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An organism that depends on external sources for its body heat.


an animal whose body temperature is determined by ambient temperature, and hence any animal except birds and mammals


(ˈɛk təˌθɜrm)

a cold-blooded animal.
ec`to•ther′mic, adj.
ThesaurusAntonymsRelated WordsSynonymsLegend:
Noun1.ectotherm - an animal whose body temperature varies with the temperature of its surroundings; any animal except birds and mammals
animal, animate being, beast, creature, fauna, brute - a living organism characterized by voluntary movement
References in periodicals archive ?
Compensation for environmental change by complementary shifts of thermal sensitivity and thermoregulatory behaviour in an ectotherm. J Exp Biol 209: 4869-4877.
The relative importance of predation risk and water temperature in maintaining Bergmann's rule in a marine ectotherm. Am.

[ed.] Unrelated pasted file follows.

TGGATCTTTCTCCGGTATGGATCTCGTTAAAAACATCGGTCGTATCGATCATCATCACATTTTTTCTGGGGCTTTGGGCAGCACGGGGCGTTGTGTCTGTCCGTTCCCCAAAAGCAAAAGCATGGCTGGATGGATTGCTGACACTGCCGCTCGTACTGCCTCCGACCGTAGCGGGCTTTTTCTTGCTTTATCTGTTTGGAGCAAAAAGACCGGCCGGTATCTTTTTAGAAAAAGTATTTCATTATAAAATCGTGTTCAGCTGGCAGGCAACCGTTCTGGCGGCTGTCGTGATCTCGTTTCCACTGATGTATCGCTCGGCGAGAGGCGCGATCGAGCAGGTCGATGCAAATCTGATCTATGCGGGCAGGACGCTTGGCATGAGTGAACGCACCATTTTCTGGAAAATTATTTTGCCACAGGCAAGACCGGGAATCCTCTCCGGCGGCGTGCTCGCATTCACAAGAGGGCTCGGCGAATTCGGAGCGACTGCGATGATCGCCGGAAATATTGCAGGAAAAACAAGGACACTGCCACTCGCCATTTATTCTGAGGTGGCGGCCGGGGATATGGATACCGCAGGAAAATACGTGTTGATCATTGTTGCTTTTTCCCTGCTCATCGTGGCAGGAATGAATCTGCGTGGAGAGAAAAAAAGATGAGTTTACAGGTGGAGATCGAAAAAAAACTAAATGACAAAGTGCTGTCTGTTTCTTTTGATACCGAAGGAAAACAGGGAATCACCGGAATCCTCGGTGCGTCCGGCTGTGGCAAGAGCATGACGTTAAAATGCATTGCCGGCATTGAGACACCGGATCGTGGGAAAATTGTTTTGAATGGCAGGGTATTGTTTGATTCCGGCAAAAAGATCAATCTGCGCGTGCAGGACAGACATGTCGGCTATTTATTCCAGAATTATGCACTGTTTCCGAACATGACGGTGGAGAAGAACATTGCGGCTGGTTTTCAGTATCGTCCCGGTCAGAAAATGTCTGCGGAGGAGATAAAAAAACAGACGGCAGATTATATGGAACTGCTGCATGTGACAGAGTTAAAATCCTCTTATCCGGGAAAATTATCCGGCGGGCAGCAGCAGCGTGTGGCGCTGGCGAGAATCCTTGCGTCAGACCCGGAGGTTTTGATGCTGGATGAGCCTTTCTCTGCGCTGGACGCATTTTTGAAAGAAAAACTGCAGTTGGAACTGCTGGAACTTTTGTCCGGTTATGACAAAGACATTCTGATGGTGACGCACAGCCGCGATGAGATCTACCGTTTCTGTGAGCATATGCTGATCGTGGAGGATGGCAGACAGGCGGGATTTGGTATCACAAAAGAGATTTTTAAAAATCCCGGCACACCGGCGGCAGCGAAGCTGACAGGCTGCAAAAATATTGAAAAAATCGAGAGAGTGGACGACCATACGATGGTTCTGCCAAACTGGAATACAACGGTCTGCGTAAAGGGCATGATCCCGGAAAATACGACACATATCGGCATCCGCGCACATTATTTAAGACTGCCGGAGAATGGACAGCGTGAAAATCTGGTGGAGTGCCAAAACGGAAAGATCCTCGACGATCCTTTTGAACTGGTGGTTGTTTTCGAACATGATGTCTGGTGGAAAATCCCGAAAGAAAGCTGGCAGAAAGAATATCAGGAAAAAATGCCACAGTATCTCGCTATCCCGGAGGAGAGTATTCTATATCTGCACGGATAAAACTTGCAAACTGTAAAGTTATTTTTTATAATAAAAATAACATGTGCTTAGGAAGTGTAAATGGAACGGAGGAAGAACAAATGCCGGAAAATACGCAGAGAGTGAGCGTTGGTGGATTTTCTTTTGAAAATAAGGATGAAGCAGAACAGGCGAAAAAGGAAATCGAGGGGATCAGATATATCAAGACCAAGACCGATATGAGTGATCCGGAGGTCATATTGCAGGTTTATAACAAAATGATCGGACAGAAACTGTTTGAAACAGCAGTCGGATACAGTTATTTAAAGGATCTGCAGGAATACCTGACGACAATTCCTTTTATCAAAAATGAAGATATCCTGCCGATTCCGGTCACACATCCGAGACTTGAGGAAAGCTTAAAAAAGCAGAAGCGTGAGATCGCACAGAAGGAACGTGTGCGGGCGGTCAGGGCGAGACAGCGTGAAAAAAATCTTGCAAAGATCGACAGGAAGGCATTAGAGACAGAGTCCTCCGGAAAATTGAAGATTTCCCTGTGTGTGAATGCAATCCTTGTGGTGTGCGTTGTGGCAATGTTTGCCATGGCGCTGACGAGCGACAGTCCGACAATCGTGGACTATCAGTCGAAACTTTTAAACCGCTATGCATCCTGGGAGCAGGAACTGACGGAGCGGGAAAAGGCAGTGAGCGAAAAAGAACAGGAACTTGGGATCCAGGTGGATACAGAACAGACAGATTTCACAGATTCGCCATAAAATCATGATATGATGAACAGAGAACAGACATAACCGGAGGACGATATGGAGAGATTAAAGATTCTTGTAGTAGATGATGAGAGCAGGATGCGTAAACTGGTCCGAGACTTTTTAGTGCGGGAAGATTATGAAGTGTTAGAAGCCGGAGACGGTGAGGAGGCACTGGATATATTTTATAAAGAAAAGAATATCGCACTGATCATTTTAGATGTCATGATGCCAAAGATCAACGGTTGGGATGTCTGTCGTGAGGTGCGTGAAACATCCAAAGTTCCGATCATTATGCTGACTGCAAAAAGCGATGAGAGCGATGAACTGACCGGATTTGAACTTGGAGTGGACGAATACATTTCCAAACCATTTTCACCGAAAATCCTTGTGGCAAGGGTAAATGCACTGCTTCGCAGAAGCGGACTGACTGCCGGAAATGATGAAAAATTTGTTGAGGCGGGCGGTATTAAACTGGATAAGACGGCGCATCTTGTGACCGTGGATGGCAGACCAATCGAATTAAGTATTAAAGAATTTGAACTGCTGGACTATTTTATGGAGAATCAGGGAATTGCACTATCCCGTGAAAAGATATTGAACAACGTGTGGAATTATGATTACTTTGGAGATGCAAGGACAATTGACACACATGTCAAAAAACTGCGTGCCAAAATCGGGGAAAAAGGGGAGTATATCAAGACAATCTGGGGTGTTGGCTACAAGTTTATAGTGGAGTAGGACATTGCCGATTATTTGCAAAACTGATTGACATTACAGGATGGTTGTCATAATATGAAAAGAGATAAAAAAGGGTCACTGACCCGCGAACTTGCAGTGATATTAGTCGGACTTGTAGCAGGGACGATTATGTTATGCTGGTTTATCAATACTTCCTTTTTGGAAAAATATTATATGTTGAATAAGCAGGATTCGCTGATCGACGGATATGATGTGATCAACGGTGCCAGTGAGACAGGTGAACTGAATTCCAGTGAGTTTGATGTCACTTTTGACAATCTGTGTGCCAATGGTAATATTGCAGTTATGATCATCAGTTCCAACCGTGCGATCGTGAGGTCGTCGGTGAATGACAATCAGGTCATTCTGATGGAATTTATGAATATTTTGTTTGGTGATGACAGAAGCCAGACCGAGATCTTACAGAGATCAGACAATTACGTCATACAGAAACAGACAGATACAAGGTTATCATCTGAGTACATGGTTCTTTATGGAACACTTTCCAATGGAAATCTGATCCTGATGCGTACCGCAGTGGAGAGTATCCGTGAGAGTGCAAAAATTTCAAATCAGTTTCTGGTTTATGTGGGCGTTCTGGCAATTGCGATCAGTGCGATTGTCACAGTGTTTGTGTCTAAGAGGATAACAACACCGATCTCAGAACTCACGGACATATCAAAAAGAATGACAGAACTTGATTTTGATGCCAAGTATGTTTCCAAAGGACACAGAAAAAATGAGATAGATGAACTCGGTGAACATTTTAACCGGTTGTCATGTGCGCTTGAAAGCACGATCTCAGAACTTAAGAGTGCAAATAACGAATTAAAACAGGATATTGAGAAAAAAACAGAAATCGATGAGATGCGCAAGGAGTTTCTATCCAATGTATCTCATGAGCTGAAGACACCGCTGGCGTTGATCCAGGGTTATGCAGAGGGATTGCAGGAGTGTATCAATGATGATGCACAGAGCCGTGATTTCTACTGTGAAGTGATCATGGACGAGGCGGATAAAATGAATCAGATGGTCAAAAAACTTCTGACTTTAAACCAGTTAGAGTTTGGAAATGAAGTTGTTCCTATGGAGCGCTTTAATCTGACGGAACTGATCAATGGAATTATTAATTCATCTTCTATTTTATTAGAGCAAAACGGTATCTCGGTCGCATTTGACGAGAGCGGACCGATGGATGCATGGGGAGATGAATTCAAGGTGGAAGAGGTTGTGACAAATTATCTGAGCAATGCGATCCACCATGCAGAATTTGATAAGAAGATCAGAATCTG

The role of ectotherm animals, especially lizards, in the maintenance of vectorborne pathogens is not clear.
The effects of elevated temperature on the sexual traits, immunology and survivorship of a tropical ectotherm. J.
Terrestrial systems act as a test for the role of endothermy in limiting food chain lengths, as endotherm and ectotherm consumers are often more similar in size in those systems (partially controlling for body size as a variable).
This study addresses the question: how does low tide temperature affect an ectotherm's susceptibility to predation?
Plethodontid salamanders do not conform to "general rules" for ectotherm life histories: insights from allocation models about why simple models do not make accurate predictions.
Other arboviruses infect a variety of ectotherms, including species of lizards (2-4), snakes (5-11), and turtles (12,13), but the knowledge of ectotherm involvement in the ecology of WNV is limited.
The parameters [y.sub.[c.sub.i]] and [y.sub.p] constrain the metabolic type of the consumer and predator (endotherm, vertebrate ectotherm, and invertebrate ectotherm), where the maximum value of y is 1.6 for endotherms, 3.9 for vertebrate ectotherms, and 19.4 for invertebrate ectotherms (Yodzis and Innes 1992, McCann and Yodzis 1994).